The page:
Opening Arguments: Irreverent Thoughts On Who Might Open With Cook This Winter

Now that Alex Hales has bravely ducked out / disgustingly chickened out (delete as appropriate) of the Bangladesh tour, England will need a new test opener in the coming weeks. So who will it be? Rumour has it the selectors are enamoured with young Haseeb Hameed, the nineteen year old from Lancashire. However, because England have a history of passing on young talent – perhaps because Pitt The Younger once wet himself in the Long Room at Lord’s – it’s by no mean a foregone conclusion.

Here’s a list of your runners, riders and dead horses.

Nick Browne, Essex. Age 25. FC average 45. 2016 FC average 50 (div 2)

Young Nick ticks most of the right boxes: he’s at a good age to step up, he knows Alastair Cook well, and he plays for Essex. According to the well-connected Paul Newman, Browne was the man most likely to replace Hales at the start of this summer. Instead he’s had to wait patiently and go about his business – something he’s done very impressively in Essex’s promotion bid.

Pros: Has been very consistent over the last two years and did well in grade cricket down under the winter before last.

Cons: He’s left handed (England might prefer a right-handed foil for Cook) and a career strike-rate of 51 suggests he might not be the attacking option Bayliss prefers.

Nick Gubbins, Middlesex. Age 22. FC average 38. 2016 average 59

Nick ‘Random Paraphernalia’ Gubbins, as his friends don’t call him, has really caught the eye this year and played an integral role in Middlesex’s success. Although his first class record remains modest, he’s catapulted himself into the limelight with some big scores at crucial times. He’s another left-hander, which isn’t ideal, and he isn’t known for quick scoring either, but he has several crucial advantages: he plays for Middlesex, went to public school, and has a chin like Douglas Carswell. Giles Clarke would absolutely love the little darling.

Pros: Young but not too young, in form, big future. Went to Radley (just like Andrew Strauss did). Hmmmm.

Cons: Hasn’t really performed well until this year. Is he an Ed Smith type one season wonder?

Alex Lees, Yorkshire. Age 23, FC average 40, 2016 FC average 45

Long talked about as an future England player, and once compared to Joe Root by Geoff Boycott, our Alex has found life a little tricky of late. Was given the Yorkshire captaincy at a difficult time and it messed with his form. Some argue he’s had trouble adapting his approach to one-day cricket too (although Alastair Cook went through a similar thing). Fortunately however, Lees has finally found some form in recent weeks and might be on the mend. Undoubtedly a class player who will surely play for England one day. But is now the right time?

Pros: If Lees performs well and cements his place, it would nicely sabotage Yorkshire’s title bid for 2017. Knows Paul Farbrace well.

Cons: Once turned down the chance to play for England in the U19 World Cup for very good reasons – a decision which might have been described as “disappointing” by the ECB suits.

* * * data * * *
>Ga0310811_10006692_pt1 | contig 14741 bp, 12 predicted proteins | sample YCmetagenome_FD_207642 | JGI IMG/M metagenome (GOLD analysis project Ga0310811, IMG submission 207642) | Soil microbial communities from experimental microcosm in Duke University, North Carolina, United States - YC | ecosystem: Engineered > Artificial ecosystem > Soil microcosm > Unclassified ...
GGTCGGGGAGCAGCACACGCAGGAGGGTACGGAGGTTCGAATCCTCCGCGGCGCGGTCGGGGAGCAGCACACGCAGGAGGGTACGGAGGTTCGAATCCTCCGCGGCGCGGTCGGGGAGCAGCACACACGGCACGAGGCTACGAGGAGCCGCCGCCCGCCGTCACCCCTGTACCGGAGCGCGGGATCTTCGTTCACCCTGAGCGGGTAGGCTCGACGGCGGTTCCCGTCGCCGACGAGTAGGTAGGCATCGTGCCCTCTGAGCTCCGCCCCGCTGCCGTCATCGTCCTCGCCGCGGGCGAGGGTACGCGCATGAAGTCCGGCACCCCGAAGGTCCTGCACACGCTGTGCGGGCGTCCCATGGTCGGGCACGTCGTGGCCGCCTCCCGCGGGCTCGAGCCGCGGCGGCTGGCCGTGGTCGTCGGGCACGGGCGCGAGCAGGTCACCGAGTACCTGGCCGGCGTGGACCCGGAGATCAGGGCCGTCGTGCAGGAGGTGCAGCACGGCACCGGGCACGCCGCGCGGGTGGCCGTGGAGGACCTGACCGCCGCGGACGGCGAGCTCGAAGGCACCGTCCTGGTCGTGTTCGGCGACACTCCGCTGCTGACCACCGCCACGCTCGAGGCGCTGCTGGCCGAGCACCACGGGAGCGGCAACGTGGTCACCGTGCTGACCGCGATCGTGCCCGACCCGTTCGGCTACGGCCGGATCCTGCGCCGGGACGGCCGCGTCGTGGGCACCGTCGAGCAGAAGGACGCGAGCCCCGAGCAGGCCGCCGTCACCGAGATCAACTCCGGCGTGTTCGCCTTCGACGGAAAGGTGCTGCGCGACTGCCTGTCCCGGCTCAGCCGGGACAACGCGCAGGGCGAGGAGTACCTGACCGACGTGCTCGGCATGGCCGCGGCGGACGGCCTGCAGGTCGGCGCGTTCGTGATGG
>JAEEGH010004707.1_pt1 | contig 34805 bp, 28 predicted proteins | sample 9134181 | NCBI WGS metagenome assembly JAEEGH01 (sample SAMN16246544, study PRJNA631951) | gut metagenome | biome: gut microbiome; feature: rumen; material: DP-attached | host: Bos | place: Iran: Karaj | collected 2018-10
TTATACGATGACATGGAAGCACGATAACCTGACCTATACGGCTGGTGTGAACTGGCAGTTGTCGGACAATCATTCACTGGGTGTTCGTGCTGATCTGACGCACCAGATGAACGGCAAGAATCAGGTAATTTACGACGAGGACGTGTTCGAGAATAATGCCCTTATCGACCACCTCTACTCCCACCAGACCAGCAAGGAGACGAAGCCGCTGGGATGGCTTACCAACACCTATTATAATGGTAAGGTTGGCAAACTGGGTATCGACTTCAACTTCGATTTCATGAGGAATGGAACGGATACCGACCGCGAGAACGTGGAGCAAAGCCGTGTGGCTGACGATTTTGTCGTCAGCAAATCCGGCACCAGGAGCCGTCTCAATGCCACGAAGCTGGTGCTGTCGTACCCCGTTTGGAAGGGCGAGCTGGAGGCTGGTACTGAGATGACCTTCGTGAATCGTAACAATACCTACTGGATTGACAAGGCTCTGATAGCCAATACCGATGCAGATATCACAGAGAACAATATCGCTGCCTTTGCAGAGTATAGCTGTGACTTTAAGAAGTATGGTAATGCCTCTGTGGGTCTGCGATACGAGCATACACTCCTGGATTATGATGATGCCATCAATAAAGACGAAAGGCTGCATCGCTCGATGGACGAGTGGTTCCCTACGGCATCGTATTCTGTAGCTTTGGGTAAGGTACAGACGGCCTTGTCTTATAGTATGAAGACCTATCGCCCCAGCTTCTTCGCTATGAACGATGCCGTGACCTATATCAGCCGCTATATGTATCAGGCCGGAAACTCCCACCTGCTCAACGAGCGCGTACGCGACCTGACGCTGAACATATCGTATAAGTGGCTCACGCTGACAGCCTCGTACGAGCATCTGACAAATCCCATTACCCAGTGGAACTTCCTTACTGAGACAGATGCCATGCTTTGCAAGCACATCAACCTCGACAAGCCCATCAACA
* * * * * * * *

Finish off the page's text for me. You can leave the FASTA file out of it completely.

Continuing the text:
Ben Duckett, Northants. Age 22 (in 3 days time), FC average 45, 2016 FC average 63 (div 2)

It’s probably safe to say that Duckett is the most talented man on this list. He’s a cross between Eoin Morgan (when he was young and carefree) and possibly Darren Lehmann. Duckett is the kind of player that empties bars. He’s also shown a temperament for the big occasion: he recently made a double century for England Lions and also shone on T20 Finals Day in the semis. He will certainly be a big star in international limited overs cricket; the question is whether he can dominate test attacks in red ball cricket too.

Pros: A prolific hitter of the ball with a first class strike rate of 73. Bayliss will be salivating. He can also serve as backup wicket-keeper.

Cons: What is it with all these bloody left-handers?

Daniel Bull Drummond, Kent. Age 23, FC average 38, 2016 FC average 60 (div 2)

DBJ, as I like to call him, has been on people’s radars since smashing a glorious century for Kent against the touring Australians last summer. Nobody remembers that he got a duck in the first innings though. Although he’s clearly a talented young lad, and he’s finally shown some consistency in first class cricket this year, there’s just one problem: he’s looked bloody awful every single time I’ve seen him. When he finally plays for England, I suggest I look the other way. I’m obvious a curse.

Pros: A right-hander, at bloody last

Cons: Despite his obvious talent, he’s only really put it together this year; therefore there’s a risk of Ed Smithitis. Failed badly to live up to expectations in the U19 World Cup. Can he perform under pressure?

Haseeb Hameed, Lancashire. Age 19, FC average 51, 2016 FC average 54

Has come from absolutely nowhere to suddenly become flavour of the month. Has only played 18 first class matches, only won his county cap last week, and has just four centuries to his name. Performed brilliantly against Yorkshire in the Roses Match but is that really enough to justify an England call up? If the selectors pick him they’ll have to be bloody sure.

Pros: England never pick 19 year olds, so this is the perfect opportunity for our conservative selectors to show that they can be funky and down-with-the-kids after all.

Cons: Very small sample size. Doesn’t even have a bio on his Cricinfo profile page yet! A strike-rate of just 39 will do Alastair Cook few favours.

Moeen Ali, Worcestershire. Age 29, FC average 3

Yes, promoting Moeen to open with Cook is a ridiculous idea. But that didn’t stop them from doing it last time, did it?! I can just hear Whitaker justifying the decision now: “last time we were in that part of the world, well, I mean in Dubai anyway, we performed relatively well in losing the series 0-2. Mo was a big part of that relative disappointment. One of the cornerstones of our policy over the years has been to show consistency and to reward players for good performances. Mo batted very well this summer at No.8 and No.7 so he clearly deserves his promotion. And the fact we’ve done this before shows consistency …. Oh hang on a sec, my phone’s buzzing ….”